The Execute a Shell Script action executes a specified shell script, either from a file or from the script embedded in the action.
To execute the script from an external file, choose the “Execute Script File” in the choices for script location.
You can choose what input (stdin) to send to the script (v8+) as well as where the output should go.
In your script, use this format:
where [variable_name] is the name of your Keyboard Maestro Variable, but with spaces in the name replaced with underscores (
File Name would be formated as
If your variable already has underscores, you can use it as is.
Note that you can only read these environment variables. You cannot write to them (or more accurately, you can write to them but that will not change the Keyboard Maestro variables that they were created from).
If you are passing a file/folder path in a Keyboard Maestro Variable, then it is best to put the Variable reference in double quotes so that spaces in the path will work, like this:
This must be a full path. If the path starts with a tilde (~), then you must first convert it to a full path using the Filter, Expand tilde (~) paths Action BEFORE the Execute Shell Script Action.
For more info, see an excellent, detailed discussion of How To Quote Paths by @ccstone.
The Action (gear) menu includes the following options:
The results of a shell script can be:
If you want to return multiple values from a script, then you can either use AppleScript (via
osascript) to set Keyboard Maestro variables.
For example, you could have a shell script date display briefly in the Notification Center every hour, or use a hot key to type the results directly into your text editor.
You can also use the clipboard by piping from pbpaste and to pbcopy.
Proper quoting of strings in a Shell Script is often a challenge.
For a discussion on how to quote a string, see this Keyboard Maestro Forum post by @PeterNLewis.
In essence, the default path in a Keyboard Maestro Execute Shell Script is the base path for the system:
that is the script will search for tools in the
/usr/bin directory, then in the
/bin directory, then
/usr/sbin and finally
/sbin. Only tools installed by the system will be in these directories - any tools you have installed will almost certainly be elsewhere and so not found by default because:
$PATHenvironment variable you may have set in Terminal is not used.
How To Set a Path
$PATHenvironment variable within each Execute Shell Script action.
ENV_PATH(the Keyboard Maestro Path Variable) prior to the Execute Shell Script Action.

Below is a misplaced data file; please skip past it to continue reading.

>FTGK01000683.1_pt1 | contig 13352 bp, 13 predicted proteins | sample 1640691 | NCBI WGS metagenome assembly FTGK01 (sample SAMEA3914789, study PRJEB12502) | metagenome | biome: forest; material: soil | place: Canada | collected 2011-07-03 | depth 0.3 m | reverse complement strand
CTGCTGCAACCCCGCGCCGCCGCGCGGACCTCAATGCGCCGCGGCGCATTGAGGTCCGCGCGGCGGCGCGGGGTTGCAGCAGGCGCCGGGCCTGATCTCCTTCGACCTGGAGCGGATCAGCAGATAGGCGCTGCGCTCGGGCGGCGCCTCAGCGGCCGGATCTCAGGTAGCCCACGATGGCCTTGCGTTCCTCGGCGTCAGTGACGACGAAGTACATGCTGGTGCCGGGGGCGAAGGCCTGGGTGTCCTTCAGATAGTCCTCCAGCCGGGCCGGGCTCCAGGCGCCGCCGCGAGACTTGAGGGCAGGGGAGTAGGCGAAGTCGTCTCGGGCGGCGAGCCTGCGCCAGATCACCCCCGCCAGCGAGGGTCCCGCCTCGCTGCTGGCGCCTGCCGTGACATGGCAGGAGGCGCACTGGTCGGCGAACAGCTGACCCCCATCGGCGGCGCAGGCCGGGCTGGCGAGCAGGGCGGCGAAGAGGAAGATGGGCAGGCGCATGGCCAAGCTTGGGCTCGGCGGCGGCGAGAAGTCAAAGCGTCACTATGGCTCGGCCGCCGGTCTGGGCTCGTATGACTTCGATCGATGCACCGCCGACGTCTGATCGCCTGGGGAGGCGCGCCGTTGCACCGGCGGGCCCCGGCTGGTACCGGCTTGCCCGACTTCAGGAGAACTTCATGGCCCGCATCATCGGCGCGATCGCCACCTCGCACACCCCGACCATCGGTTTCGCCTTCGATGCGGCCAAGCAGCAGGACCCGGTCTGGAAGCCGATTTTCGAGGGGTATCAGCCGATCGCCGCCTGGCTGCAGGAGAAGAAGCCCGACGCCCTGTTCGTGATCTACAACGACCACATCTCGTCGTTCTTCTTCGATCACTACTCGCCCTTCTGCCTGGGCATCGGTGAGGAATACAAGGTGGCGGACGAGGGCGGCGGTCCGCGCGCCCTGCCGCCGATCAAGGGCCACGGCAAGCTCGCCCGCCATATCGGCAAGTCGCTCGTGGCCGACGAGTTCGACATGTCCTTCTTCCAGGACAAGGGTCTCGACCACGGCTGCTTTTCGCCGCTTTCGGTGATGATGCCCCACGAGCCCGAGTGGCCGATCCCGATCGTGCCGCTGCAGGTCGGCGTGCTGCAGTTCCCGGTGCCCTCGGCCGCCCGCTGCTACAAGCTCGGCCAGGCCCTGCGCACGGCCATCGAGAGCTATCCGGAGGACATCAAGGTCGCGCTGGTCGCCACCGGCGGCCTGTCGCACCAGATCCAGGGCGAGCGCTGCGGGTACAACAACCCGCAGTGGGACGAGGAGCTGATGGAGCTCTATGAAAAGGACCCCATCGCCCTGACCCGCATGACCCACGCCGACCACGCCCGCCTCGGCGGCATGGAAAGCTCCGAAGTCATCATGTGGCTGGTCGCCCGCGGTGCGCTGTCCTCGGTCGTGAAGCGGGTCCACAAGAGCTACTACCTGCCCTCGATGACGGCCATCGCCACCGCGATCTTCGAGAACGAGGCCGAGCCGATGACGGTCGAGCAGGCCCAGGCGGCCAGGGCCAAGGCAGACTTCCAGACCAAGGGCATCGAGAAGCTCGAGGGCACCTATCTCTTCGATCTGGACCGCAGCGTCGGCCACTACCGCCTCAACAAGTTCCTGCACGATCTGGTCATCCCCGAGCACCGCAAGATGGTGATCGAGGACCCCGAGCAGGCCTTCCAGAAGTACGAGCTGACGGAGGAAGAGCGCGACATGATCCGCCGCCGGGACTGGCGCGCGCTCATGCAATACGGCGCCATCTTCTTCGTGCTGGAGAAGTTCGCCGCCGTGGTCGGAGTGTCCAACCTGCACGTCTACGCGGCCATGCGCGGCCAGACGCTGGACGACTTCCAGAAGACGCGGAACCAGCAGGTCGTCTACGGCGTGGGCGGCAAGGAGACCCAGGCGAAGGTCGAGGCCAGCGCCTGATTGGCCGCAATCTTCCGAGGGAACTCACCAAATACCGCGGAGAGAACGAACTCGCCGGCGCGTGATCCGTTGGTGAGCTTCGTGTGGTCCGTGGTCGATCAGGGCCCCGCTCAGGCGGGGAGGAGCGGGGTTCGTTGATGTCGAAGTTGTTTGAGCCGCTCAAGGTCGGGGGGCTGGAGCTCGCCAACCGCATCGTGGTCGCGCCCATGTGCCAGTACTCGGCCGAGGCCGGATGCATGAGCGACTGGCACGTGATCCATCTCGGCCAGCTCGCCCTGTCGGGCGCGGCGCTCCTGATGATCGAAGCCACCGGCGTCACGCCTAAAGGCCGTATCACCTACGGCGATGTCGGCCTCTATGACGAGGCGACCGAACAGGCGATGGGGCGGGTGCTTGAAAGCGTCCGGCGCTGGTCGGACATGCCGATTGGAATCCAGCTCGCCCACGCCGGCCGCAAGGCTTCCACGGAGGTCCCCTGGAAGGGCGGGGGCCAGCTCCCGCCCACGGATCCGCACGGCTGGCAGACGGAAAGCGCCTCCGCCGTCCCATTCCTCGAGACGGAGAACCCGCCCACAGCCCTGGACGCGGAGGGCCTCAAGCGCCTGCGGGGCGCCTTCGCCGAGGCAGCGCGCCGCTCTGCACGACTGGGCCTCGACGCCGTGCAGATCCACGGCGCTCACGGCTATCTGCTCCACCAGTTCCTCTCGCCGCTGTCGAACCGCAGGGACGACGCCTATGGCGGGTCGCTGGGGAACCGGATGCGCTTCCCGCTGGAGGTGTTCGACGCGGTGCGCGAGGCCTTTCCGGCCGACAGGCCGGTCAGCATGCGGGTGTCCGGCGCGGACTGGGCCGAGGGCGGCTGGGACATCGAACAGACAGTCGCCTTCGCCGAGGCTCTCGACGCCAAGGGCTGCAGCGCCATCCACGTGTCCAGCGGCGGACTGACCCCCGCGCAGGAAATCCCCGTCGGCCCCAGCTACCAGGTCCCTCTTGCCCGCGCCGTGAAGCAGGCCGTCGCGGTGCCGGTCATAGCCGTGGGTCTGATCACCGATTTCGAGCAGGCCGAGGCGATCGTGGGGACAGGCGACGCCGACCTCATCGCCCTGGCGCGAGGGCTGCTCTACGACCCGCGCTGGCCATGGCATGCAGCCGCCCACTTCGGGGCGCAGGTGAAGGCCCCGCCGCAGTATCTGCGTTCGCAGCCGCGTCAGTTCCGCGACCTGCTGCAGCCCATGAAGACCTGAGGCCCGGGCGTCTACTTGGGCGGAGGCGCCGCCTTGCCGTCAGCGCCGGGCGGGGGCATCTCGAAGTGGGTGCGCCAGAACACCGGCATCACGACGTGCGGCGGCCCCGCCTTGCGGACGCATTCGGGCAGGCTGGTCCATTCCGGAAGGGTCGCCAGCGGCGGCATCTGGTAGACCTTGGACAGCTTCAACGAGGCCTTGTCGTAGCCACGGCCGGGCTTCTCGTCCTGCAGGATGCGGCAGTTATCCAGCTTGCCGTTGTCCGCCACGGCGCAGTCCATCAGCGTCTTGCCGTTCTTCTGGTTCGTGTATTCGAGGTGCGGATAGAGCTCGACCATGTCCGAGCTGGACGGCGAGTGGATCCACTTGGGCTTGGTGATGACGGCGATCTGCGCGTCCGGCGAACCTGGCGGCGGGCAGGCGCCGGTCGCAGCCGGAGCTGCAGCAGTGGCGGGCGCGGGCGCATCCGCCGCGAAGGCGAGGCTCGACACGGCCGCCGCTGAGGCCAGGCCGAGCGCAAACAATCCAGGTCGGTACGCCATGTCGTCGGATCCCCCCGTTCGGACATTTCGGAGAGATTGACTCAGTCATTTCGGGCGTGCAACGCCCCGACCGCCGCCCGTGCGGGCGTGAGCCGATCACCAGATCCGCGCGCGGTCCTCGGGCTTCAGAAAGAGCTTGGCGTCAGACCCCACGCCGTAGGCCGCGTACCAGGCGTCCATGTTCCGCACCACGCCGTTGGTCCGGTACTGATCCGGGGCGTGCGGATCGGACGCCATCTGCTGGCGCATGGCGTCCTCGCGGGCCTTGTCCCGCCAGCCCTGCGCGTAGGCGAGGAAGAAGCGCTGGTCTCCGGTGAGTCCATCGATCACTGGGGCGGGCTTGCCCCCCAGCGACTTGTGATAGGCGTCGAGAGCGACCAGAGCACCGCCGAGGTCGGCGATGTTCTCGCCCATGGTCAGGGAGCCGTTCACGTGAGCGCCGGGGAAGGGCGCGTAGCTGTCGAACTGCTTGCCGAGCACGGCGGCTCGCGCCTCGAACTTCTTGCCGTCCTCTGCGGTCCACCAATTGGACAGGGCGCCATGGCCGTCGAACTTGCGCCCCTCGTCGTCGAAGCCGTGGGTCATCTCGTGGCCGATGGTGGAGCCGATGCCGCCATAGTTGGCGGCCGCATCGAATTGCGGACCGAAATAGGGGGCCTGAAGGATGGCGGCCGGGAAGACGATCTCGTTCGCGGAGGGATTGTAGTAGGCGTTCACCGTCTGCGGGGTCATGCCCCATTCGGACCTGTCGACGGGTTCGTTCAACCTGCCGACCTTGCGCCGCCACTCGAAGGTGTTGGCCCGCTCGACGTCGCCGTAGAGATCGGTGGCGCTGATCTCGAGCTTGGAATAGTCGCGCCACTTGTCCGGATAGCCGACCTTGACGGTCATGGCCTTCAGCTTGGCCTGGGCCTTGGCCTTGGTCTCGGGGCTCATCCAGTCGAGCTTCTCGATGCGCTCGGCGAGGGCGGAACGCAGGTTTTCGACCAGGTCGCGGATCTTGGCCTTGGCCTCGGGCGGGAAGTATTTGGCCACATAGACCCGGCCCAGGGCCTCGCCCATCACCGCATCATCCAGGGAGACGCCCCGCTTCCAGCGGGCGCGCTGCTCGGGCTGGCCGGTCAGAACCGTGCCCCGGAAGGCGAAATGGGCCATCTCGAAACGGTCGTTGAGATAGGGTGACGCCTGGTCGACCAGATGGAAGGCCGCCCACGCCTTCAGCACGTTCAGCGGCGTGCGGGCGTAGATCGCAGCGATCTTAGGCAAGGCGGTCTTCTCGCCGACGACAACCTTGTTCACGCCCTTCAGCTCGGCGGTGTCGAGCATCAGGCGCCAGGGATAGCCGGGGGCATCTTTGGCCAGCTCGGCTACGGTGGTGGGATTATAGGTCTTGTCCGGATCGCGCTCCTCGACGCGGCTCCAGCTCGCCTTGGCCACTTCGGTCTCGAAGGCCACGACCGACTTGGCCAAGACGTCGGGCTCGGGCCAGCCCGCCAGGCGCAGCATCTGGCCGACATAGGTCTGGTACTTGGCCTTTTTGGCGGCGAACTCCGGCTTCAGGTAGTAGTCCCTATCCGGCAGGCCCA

$PATHworks in the Terminal app.
ENV_PATHVariable is set, it will remain in your Keyboard Maestro Variable set (until/unless you delete it), available to every Execute Shell Script Action that you might use in the future. So you don't need to set it in every Macro.
ENV_at the front.
Setting the ENV_PATH Keyboard Maestro Variable
A shell script path that will work for many users is:
Of course, if you have tools or files you installed elsewhere, then you would need to include the path to those in this path statement, IF you plan to use any of those tools/files in a Execute Shell Script Action.
You can create the
ENV_PATH Variable one time using the Variable Preferences Pane of the Keyboard Maestro Preferences.
ENV_PATHand set its value.
For a good discussion about this see:
When you execute a shell script from other apps, like Terminal.app, the shell does NOT have access to the Keyboard Maestro Engine environment, and thus it does NOT know anything about Keyboard Maestro Variables.
In order to access Keyboard Maestro Variables in these scripts, you must use a tool like osascript.
⚠️ Note that you do NOT need to replace spaces with underscores in your Variable name in this case, since you are ultimately using AppleScript in the Shell Script.
Here is a simple example that works with Keyboard Maestro Ver 6+ to get a variable:
osascript -e 'tell application "Keyboard Maestro Engine" to get value of variable "My KM Var"'
If you are using Keyboard Maestro 7.1+ you can use the new simpler command to get a variable:
osascript -e 'tell application "Keyboard Maestro Engine" to getvariable "My KM Var"'
To set a variable (and create if needed) with Ver 7.1+ you can use this:
osascript -e 'tell application "Keyboard Maestro Engine" to setvariable "My KM Var" to "Some new value"'
Here is a more comprehensive example, providing error handling:
read -r -d '' theAppleScript <<'EOF' tell application "Keyboard Maestro Engine" set kmVarName to "My KM Var" tell variable kmVarName if it exists then return its value else return "Error → Keyboard Maestro variable '" & kmVarName & "' does not exist!" end if end tell end tell EOF osascript -e "$theAppleScript";
Keywords: Quote String, Bash, Shell Scripting